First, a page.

Monday, March 17, 2003
There is programming, and there is software development. You, dear TopCoder member, demonstrate weekly that you can solve well-stated programming puzzles quickly.
Yet solutions to real-world problems require more: deciding *what* puzzles must be solved, describing them thoroughly, developing solutions that are open to change, and verifying those solutions: design, documentation and testing. Together with the actual programming, these make up the software development process.
These are not new issues, and fortunately we have a set of common tools available when tackling these software development tasks. Object-oriented language was a major step forward for design, as was the Unified Modeling Language (UML) for describing software systems. Wide interest in standard "design patterns" has added to designers' common vocabulary of design solutions. Finally, standard open-source unit testing packages like JUnit have helped developers benefit from early and frequent testing.
Despite all this, it's still an art, not a science, and software development skill grows with real experience. Lucky for us then that TopCoder Software has done for software development what TopCoder did for programming, where members can compete to design and develop small software components. It's instructive to see a modern software development process in action on a small scale, and to learn through participation (and of course there is the lure of prize money.)
So, this article presents my own perspective on how to navigate the software *design* process. This being TopCoder, it is in the form of a brief 10-step guide to designing TopCoder Software components, but the ideas should be somewhat applicable elsewhere, since TopCoder Software's practices are common to many Java projects (i.e., Ant, JUnit, javadoc, UML). I hope to convince you that this doesn't have to be a difficult or time-consuming process, and thereby encourage even more TopCoder members to bring their skills to the competition, and also employ these software development processes in the real world. It can only make us all better designers and developers.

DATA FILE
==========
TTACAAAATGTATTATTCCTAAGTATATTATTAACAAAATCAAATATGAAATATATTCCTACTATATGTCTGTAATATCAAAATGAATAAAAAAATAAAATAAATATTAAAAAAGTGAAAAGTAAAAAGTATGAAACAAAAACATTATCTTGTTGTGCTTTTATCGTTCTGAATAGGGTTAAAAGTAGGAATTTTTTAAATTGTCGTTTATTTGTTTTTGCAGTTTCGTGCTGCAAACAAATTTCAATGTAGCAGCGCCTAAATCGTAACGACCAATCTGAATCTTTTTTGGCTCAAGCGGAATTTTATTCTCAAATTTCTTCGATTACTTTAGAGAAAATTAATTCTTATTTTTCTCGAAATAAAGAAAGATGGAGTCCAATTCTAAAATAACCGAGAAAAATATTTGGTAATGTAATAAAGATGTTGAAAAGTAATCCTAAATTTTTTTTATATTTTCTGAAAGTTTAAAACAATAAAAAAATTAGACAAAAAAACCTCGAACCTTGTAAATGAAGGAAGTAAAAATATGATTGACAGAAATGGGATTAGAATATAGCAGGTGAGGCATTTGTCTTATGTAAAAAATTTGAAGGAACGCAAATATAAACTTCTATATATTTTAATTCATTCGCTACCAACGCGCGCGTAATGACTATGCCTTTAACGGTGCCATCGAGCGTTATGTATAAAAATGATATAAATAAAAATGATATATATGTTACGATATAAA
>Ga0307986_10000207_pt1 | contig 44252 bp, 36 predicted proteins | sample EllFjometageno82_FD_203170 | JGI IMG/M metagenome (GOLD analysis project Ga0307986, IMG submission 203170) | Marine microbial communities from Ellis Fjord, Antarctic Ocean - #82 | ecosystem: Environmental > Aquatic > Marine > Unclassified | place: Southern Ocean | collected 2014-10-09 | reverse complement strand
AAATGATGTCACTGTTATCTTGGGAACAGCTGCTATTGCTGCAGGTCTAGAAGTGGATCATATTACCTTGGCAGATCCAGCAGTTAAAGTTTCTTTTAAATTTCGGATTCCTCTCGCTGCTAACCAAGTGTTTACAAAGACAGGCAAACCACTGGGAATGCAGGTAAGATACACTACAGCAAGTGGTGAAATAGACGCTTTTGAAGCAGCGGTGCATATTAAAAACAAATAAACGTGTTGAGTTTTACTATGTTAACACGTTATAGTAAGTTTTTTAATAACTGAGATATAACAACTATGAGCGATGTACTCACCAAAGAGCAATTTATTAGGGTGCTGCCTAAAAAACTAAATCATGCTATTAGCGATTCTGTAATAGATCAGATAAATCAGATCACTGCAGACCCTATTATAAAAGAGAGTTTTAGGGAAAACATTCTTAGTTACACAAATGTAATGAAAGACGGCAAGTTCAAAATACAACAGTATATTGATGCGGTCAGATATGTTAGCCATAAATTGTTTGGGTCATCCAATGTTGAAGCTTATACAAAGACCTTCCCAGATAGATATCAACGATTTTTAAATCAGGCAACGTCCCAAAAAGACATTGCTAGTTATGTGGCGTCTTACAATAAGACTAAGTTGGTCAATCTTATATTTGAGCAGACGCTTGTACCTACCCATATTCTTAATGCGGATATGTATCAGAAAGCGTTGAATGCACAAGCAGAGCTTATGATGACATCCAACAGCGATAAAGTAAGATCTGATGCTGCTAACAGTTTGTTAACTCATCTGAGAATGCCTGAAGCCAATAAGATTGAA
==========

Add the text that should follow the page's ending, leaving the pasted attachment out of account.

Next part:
1. Pick your component; conceive your approach
2. Inquire about the component
3. Define your use cases
Get started on your model in Poseidon: start a new model, and create a use case diagram. Drop in an actor, create a use case bubble for each of your use cases, connect them, done!
4. Prototype it
5. Write your class diagram
TopCoder guidelines and example documents demonstrate exactly what you need to model (essentially, anything public - if there are important non-public elements, though, these can be modeled as well). This is the "map" for your component design, so strive for clarity - the point of the diagram is communication of ideas to another person like yourself. Make the diagram neat; the arrangement of diagram elements should visually communicate groupings. Don't model anything beyond the basics unless you really feel it's important; too much detail can obscure the basic structure.
Fill in javadoc as well according to TopCoder guidelines to the Poseidon diagram; this is the place to detail exactly what each public method and class does.
6. Write sequence diagrams
What to model and not model here is fairly subjective; again, remember that the purpose is to clearly communicate the high-level structure of the implementation to other developers. Capture all the major method calls and interactions between objects; skip the minor details, as they just clutter the diagram. If the diagram runs past two printed pages or so, it's likely too big - reduce your level of detail, or break the diagram into two if possible.
Sequence diagrams for TopCoder Software components are available on the web site; browse a few to develop a sense of how different designers like to model these items.
7. Fill out the component specification
8. Export skeleton code and add javadoc
9. Write test cases
Your tests verify that the functionality you have specified is provided in an implementation. If you say that a method should not accept null, test for this. Cover all public methods in your tests - this ensures that the tests won't even compile if any part of your API is not implemented. Write tests that verify all basic functionality.
See the example TopCoder design submission for an example of a JUnit test case.
10. Repeat if needed, and submit
Once satisfied, build your design submission and send it in!
This approach works well for me in practice at TopCoder Software, and during other real-world software development. It's not the only approach to be sure, nor necessarily the best, but I offer it to new and experienced developers alike as just another perspective "from the field." Cultivating good design habits turns good programmers into powerful software developers; I hope that more of TopCoder's strong programmers will contribute to and learn from participation in TopCoder Software design and development projects.
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